Super hero comics and professional wrestling have more in common than a lot of people would like to admit.
While super hero comics have managed to raise themselves out of the pop culture ghetto thanks to works like Watchmen and billion dollar movie franchises, professional wrestling still comes with a certain stigma attached to it.
It doesn’t matter that it’s been around for more than a century, that back in the late 90s more people were watching WWE and WCW combined than most NFL football games or that guys like John Cena and Dwayne “The Rock” Johnson have actual entertainment cred and respect outside of the wrestling ring.
Say you love super hero stories and you’ll likely get a knowing nod. Say the same for professional wrestling, and you’ll likely get a raised eyebrow.
But ask anyone who loves both super heroes and professional wrestling and they’ll tell you that both tickle the exact same parts of the brain.
Like the members of the Justice League of America and The Avengers, the men and women clad in tights who step into the squared circle engage in epic, larger than life (and scripted) combat over equally epic and larger than life stakes.
The heroes are stalwart and true, the villains easily identifiable by their actions, behavior and dress. Like super hero comics, the stories are often basic while simultaneously managing to be convoluted and in both mediums, it never hurts to have an understanding of all the continuity and stories that have come before.
|And we’re not even talking about Lucha Libre…|
I made the wrestling/super hero connection back in the 80s. When I was a kid, Hulk Hogan was akin to Superman to me. Actually, at the age of 10, I would have ranked him higher as unlike Kal-El, Hulk Hogan was flesh and blood. I could actually go to an arena and watch Hogan thwart the likes of “Million Dollar Man” Ted DiBiase, Bobby “The Brain” Heenan or a turncoat Sgt. Slaughter.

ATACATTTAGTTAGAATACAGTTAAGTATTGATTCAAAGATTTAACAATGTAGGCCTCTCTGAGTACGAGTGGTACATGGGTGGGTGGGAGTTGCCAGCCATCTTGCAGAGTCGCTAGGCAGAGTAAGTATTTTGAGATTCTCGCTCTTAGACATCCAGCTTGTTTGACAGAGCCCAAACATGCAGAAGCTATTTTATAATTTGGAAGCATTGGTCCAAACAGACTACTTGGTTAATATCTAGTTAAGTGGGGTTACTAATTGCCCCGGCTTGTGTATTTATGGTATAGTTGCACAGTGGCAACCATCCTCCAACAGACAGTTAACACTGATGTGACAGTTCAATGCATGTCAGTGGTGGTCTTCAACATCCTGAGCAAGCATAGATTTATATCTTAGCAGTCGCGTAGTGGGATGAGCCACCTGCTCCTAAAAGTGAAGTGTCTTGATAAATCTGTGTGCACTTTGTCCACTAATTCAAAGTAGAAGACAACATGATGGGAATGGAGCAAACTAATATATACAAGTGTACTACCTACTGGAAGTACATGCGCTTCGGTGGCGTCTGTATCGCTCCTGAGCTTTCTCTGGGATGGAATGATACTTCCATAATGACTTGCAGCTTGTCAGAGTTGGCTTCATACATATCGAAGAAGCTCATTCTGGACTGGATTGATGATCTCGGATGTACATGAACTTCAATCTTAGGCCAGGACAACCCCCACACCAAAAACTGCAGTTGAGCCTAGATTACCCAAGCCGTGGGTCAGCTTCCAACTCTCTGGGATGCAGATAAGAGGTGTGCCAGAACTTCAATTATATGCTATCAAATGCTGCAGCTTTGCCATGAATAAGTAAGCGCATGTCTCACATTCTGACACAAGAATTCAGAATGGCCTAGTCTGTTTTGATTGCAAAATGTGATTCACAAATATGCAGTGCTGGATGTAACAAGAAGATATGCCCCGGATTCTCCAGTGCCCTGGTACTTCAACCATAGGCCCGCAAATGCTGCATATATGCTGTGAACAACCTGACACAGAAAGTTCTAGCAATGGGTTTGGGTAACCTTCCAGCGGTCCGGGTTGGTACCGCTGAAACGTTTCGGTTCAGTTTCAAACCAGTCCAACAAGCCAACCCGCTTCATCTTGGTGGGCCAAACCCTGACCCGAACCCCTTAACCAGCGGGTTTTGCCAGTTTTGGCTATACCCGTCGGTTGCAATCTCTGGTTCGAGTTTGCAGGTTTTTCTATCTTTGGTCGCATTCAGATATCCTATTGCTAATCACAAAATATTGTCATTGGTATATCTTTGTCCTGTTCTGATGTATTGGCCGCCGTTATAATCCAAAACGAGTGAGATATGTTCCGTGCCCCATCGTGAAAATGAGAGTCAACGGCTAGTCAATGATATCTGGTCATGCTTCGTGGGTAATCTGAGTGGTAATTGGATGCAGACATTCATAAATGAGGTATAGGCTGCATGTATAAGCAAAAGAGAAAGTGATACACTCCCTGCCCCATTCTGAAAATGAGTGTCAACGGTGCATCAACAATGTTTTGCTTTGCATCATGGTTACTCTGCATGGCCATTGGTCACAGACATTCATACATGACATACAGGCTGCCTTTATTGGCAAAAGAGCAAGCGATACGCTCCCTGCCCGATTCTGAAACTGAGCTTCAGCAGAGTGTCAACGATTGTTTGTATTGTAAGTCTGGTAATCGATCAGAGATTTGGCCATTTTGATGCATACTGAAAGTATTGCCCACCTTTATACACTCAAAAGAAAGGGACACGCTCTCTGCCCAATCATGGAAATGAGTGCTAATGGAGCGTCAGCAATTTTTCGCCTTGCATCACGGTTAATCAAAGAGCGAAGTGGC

As for Superman, sure I could see him in theaters or on TV, but those were actors. The “real” Superman would always be someone I could never see live and in person.
However, stepping into real life is not without consequence.
For the heroes who choose not to leave the funny books, true, they’ll never shake hands or physically interact with the fans who follow their adventures year in and year out but they’ll never grow old, either.
They’ll always be as young as the story needs them to be and as ravaged as their bodies may get, they’ll always be just one retcon away from a return to eternal youth.
I was reminded of this fact just this past Sunday when professional wrestling icon and eternal hero Sting made his first appearance in a WWE ring at the pay-per-view Survivor Series.
It had been years since I’d seen him, and watching him thwart the villainous Triple H’s schemes made me leap up off my couch and cheer. So of course I took to Twitter and shared my elation with the world.
Almost immediately people started to comment on how old Sting looked. They were right, of course. Sting did look old. To be fair, the man is 55-years-old and is still fit as hell, but yeah, you could look at the man and see the passage of time.
There’s a sadness to seeing wrestlers age because it’s a reminder that they’re not super heroes, but real men and women.
They’re regular people, just bigger, buffer and more athletic than the rest of us. Sting may have staved off the nWo, Dusty Rhodes the Four Horsemen and Steve Austin Mr. McMahon himself, but none of them will stave off old age and no amount of writers or bookers will change that fact.
Aging wrestlers make people uncomfortable because they exist as a reminder that one day, just like everyone else, so too will our heroes die.